So far this month the Development Roast blog has published articles about being poor but not feeling poor, challenges of identifying the poor and consumerism to hide poverty. All of which highlight the loose and ever changing perception that people have of poverty.
As a result, the topic of pro-poor development often sparks lengthy debates when raised, since without a specific definition of what poverty is and what it is not, people differ in their views of how to relieve people of this intangible concept. This is especially the case when supposedly very poor people actively choose their lifestyle over one that offers financial gains through entering the world markets, a phenomenon that is largely attributed to poor people’s assumption that certain financial improvements would threaten their community lifestyle, which in the end is what they prize above all else.Real poverty, rather than just being poor, can be defined in terms of food insecurity: if you cannot provide food for yourself and your family due to physical or circumstantial restrictions to sufficient finances or fertile land, then you are living in poverty.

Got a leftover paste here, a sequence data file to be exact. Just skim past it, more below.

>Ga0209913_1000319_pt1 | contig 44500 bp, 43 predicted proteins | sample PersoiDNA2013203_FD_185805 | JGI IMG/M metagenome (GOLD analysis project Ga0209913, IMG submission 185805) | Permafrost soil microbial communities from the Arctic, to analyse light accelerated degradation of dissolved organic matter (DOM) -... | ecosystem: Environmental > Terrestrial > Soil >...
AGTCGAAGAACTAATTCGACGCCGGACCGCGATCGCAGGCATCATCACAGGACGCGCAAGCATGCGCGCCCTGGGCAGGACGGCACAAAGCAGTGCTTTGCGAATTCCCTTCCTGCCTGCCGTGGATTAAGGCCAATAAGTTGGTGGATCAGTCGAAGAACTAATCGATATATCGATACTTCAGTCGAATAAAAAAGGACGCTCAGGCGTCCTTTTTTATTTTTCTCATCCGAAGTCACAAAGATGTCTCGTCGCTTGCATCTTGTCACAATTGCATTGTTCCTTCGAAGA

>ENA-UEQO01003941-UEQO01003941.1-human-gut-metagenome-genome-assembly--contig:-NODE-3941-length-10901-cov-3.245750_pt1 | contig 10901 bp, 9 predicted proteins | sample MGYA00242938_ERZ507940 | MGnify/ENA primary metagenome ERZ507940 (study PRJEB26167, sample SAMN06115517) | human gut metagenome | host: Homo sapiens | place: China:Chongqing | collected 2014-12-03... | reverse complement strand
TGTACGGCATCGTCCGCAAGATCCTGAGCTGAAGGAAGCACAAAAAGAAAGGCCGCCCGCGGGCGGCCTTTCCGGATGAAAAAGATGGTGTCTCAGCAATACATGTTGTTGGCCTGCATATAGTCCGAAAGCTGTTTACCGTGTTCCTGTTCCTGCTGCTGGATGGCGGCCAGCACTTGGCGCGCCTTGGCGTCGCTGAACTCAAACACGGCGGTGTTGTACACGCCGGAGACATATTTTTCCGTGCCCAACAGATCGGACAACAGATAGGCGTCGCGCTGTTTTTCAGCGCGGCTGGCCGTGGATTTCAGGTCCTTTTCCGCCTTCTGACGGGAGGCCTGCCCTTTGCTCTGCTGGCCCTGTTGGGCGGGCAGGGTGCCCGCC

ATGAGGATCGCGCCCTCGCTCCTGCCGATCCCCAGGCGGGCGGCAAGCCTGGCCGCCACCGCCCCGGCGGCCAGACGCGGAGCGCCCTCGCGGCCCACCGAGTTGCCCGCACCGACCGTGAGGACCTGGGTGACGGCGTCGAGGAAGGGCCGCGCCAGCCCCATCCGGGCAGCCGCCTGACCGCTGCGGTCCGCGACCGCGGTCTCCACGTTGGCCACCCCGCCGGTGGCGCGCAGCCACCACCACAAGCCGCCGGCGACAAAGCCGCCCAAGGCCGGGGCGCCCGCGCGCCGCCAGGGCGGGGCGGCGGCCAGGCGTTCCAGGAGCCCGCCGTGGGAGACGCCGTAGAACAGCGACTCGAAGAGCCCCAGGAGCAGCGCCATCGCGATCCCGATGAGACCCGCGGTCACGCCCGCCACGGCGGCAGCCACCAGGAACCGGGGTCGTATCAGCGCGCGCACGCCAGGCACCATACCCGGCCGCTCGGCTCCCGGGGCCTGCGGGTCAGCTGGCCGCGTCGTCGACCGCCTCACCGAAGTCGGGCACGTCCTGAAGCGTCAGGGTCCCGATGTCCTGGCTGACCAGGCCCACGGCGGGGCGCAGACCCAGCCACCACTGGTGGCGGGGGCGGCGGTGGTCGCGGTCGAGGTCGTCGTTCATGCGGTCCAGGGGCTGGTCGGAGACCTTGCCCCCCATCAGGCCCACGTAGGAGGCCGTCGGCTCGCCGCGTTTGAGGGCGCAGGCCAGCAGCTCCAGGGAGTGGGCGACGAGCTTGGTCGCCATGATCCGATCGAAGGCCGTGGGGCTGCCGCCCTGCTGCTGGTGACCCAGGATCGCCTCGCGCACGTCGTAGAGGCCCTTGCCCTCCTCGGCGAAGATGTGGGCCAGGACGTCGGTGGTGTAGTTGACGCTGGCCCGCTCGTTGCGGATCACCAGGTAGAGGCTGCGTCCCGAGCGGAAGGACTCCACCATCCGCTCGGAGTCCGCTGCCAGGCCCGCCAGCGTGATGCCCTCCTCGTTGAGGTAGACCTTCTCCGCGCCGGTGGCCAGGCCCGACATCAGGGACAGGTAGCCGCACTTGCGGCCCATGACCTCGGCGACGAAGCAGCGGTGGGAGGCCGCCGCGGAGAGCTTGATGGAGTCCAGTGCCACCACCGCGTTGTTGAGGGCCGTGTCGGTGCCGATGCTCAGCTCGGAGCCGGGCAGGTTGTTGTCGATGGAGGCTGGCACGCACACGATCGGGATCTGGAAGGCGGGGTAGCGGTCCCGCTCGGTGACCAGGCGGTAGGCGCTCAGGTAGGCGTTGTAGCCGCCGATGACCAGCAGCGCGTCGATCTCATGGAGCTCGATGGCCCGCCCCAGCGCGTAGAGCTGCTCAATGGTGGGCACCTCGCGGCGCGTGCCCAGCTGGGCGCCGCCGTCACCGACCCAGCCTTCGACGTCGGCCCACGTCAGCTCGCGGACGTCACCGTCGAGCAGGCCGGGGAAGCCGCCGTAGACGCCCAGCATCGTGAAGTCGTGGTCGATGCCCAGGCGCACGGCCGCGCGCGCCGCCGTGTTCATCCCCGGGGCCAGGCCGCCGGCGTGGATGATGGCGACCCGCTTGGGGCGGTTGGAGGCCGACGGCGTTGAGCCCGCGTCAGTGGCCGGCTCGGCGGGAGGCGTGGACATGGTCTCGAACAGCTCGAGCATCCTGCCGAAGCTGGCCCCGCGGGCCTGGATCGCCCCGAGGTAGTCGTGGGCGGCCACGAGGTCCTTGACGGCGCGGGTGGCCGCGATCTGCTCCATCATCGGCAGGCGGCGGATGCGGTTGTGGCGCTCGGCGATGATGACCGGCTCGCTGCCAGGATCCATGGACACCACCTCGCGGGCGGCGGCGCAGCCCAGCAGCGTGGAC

However, others say that poverty is defined by living on less than a set sum (say US$2) per day, whilst others still define it as lacking access to certain resources, such as education, health services or even a television set. In other words, there is no set definition of poverty, leading countries to set their own national poverty lines depending on their state of development.
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Mieke Dale-Harris is working as an intern at the Institute of Advanced Development Studies (INESAD), La Paz, Bolivia. She is a psychology graduate from Goldsmiths College, University of London.